The CTSA gene provides instructions for making a protein called cathepsin A. Cathepsin A can act as a protease, cutting apart other proteins in order to break them down. Cathepsin A can also act as a protective protein, interacting with other enzymes to prevent them from breaking down prematurely. Based on this protective function, this enzyme is also called protective protein/cathepsin A or PPCA.
Cathepsin A is active in cellular compartments called lysosomes. These compartments contain enzymes that digest and recycle materials when they are no longer needed. Cathepsin A interacts with the enzymes β-galactosidase and neuraminidase 1, which play a role in the breakdown of complexes of sugar molecules (oligosaccharides) attached to certain proteins (glycoproteins) or fats (glycolipids). Cathepsin A forms a complex with these two enzymes and directs their transport within the cell to the lysosomes. Within lysosomes, cathepsin A activates the enzymes and prevents their breakdown.
On the cell surface, cathepsin A forms a complex with neuraminidase 1 and elastin binding protein, forming the elastin binding protein receptor. This receptor complex plays a role in the formation of elastic fibers, which are a component of the connective tissue that forms the body's supportive framework.
Health Conditions Related to Genetic Changes
At least 20 mutations in the CTSA gene have been found to cause galactosialidosis. Most of these mutations change one protein building block (amino acid) in cathepsin A. In the Japanese population, the most common mutation (written as SpDEx7) disrupts how the gene's instructions are used to make the protein.
Many CTSA mutations disrupt the protein structure of cathepsin A, impairing its ability to join with neuraminidase 1 and beta-galactosidase or elastin binding protein. As a result, these other enzymes are not functional or they break down prematurely. Most mutations in the CTSA gene cause a lack of functional cathepsin A and a loss of neuraminidase 1, beta-galactosidase, and elastin binding protein. It is not well understood how a lack of these four proteins causes the signs and symptoms of galactosialidosis.More About This Health Condition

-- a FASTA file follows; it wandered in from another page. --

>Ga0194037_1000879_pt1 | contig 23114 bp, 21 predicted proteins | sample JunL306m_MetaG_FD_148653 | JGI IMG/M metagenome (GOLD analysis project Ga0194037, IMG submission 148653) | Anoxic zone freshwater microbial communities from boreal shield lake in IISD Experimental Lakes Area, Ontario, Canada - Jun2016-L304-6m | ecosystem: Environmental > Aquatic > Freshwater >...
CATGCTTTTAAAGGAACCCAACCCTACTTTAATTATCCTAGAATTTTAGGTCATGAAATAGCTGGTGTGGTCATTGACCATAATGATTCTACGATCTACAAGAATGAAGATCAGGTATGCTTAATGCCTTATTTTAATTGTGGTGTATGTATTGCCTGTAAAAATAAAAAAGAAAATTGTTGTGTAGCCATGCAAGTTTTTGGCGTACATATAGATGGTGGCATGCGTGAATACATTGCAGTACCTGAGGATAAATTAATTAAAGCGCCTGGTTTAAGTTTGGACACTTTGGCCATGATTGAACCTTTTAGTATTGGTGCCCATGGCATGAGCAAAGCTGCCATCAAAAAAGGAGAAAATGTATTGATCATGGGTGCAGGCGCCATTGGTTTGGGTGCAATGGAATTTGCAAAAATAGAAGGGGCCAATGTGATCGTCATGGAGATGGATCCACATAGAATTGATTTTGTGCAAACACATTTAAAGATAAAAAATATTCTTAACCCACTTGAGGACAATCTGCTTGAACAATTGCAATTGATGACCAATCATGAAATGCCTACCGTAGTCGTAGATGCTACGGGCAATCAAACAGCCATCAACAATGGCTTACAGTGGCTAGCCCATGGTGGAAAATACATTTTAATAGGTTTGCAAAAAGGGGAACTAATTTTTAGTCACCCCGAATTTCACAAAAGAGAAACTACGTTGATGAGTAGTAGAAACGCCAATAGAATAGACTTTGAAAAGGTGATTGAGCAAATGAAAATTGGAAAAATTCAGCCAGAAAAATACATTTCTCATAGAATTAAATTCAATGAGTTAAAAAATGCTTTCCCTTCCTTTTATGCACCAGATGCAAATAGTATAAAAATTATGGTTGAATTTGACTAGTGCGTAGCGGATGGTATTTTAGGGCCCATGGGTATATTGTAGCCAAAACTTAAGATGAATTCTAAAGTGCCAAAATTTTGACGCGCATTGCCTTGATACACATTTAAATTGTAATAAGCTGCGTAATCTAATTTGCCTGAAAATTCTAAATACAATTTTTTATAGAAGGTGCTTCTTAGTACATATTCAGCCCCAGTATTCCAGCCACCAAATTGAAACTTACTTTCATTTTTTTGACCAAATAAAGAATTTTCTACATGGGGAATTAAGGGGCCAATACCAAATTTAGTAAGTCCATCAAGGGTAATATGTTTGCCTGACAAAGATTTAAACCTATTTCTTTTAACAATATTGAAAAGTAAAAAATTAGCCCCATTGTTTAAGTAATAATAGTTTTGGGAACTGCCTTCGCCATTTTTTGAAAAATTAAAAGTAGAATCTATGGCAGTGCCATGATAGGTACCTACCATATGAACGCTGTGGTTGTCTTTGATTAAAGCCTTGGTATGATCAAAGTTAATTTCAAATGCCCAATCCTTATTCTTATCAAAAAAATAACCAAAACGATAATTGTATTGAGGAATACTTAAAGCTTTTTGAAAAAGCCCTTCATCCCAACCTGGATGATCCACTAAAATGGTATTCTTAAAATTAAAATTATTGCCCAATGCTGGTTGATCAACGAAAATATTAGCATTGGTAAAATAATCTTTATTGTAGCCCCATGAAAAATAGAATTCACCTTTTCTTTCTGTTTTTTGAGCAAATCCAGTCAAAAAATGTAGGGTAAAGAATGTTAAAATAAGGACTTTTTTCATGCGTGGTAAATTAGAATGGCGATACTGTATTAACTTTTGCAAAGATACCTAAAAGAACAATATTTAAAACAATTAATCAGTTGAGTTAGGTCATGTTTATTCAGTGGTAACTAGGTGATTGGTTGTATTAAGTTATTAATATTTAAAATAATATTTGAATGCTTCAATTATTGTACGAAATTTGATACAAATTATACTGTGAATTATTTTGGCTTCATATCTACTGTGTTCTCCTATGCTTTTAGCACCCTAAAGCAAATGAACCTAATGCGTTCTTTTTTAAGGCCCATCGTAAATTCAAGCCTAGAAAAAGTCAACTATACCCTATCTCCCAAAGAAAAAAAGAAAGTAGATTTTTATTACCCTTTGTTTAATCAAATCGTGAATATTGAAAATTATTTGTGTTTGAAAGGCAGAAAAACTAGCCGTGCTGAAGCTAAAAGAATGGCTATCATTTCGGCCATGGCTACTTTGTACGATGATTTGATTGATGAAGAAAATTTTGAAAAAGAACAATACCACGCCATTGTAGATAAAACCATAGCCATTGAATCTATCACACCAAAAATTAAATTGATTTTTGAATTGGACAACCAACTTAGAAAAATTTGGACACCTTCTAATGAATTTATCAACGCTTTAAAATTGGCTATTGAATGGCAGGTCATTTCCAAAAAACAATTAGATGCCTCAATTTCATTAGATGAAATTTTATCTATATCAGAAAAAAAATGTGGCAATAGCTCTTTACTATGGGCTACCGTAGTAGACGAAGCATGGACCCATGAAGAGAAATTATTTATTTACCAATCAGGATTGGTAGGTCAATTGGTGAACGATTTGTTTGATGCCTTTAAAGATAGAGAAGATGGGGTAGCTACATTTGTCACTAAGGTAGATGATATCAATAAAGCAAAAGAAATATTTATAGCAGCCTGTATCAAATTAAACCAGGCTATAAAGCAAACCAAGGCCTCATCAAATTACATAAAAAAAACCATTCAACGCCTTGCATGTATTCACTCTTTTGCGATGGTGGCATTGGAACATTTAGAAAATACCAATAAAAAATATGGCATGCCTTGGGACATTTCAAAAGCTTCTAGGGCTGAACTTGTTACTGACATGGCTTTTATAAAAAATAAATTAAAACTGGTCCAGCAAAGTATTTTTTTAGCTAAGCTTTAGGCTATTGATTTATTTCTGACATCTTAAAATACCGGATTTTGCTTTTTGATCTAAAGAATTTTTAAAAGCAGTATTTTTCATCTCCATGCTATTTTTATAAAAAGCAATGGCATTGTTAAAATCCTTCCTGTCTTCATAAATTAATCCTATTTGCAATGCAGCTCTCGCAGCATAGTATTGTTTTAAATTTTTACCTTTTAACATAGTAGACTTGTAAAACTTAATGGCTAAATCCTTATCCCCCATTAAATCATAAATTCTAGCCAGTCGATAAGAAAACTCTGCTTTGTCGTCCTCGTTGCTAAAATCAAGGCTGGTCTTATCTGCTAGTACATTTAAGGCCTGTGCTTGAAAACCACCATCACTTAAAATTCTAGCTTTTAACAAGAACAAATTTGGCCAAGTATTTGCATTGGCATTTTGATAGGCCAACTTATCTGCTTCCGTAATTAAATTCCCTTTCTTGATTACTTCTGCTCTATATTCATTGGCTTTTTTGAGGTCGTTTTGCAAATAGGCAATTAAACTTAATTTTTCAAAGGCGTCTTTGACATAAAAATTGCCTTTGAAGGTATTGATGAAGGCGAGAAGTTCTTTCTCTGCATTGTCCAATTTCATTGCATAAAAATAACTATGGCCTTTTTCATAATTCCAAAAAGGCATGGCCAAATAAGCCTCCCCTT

Other Names for This Gene
- beta-galactosidase 2
- beta-galactosidase protective protein
Additional Information & Resources
Tests Listed in the Genetic Testing Registry
Scientific Articles on PubMed
Catalog of Genes and Diseases from OMIM
- Groener J, Maaswinkel-Mooy P, Smit V, van der Hoeven M, Bakker J, Campos Y, d'Azzo A. New mutations in two Dutch patients with early infantile galactosialidosis. Mol Genet Metab. 2003 Mar;78(3):222-8. Citation on PubMed
- Hinek A, Pshezhetsky AV, von Itzstein M, Starcher B. Lysosomal sialidase (neuraminidase-1) is targeted to the cell surface in a multiprotein complex that facilitates elastic fiber assembly. J Biol Chem. 2006 Feb 10;281(6):3698-710. Epub 2005 Nov 28. Citation on PubMed
- Hiraiwa M. Cathepsin A/protective protein: an unusual lysosomal multifunctional protein. Cell Mol Life Sci. 1999 Dec;56(11-12):894-907. Review. Citation on PubMed
- Malvagia S, Morrone A, Caciotti A, Bardelli T, d'Azzo A, Ancora G, Zammarchi E, Donati MA. New mutations in the PPBG gene lead to loss of PPCA protein which affects the level of the beta-galactosidase/neuraminidase complex and the EBP-receptor. Mol Genet Metab. 2004 May;82(1):48-55. Citation on PubMed
- Matsumoto N, Gondo K, Kukita J, Higaki K, Paragison RC, Nanba E. A case of galactosialidosis with a homozygous Q49R point mutation. Brain Dev. 2008 Oct;30(9):595-8. doi: 10.1016/j.braindev.2008.01.012. Epub 2008 Apr 18. Citation on PubMed
- Takiguchi K, Itoh K, Shimmoto M, Ozand PT, Doi H, Sakuraba H. Structural and functional study of K453E mutant protective protein/cathepsin A causing the late infantile form of galactosialidosis. J Hum Genet. 2000;45(4):200-6. Citation on PubMed